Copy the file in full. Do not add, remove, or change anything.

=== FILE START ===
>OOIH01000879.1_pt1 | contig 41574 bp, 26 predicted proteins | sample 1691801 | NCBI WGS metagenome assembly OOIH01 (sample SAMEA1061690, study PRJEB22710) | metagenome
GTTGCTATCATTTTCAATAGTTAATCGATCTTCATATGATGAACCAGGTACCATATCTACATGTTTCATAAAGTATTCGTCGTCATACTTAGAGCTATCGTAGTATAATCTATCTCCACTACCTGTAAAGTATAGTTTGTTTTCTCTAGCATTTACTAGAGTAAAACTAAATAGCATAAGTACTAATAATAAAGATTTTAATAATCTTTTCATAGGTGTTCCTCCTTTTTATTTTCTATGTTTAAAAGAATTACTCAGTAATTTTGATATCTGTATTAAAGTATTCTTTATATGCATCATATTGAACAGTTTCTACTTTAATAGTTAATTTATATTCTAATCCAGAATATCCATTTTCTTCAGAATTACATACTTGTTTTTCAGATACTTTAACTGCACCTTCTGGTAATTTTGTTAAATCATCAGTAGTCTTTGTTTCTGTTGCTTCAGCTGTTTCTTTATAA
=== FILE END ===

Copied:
>OOIH01000879.1_pt1 | contig 41574 bp, 26 predicted proteins | sample 1691801 | NCBI WGS metagenome assembly OOIH01 (sample SAMEA1061690, study PRJEB22710) | metagenome
GTTGCTATCATTTTCAATAGTTAATCGATCTTCATATGATGAACCAGGTACCATATCTACATGTTTCATAAAGTATTCGTCGTCATACTTAGAGCTATCGTAGTATAATCTATCTCCACTACCTGTAAAGTATAGTTTGTTTTCTCTAGCATTTACTAGAGTAAAACTAAATAGCATAAGTACTAATAATAAAGATTTTAATAATCTTTTCATAGGTGTTCCTCCTTTTTATTTTCTATGTTTAAAAGAATTACTCAGTAATTTTGATATCTGTATTAAAGTATTCTTTATATGCATCATATTGAACAGTTTCTACTTTAATAGTTAATTTATATTCTAATCCAGAATATCCATTTTCTTCAGAATTACATACTTGTTTTTCAGATACTTTAACTGCACCTTCTGGTAATTTTGTTAAATCATCAGTAGTCTTTGTTTCTGTTGCTTCAGCTGTTTCTTTATAA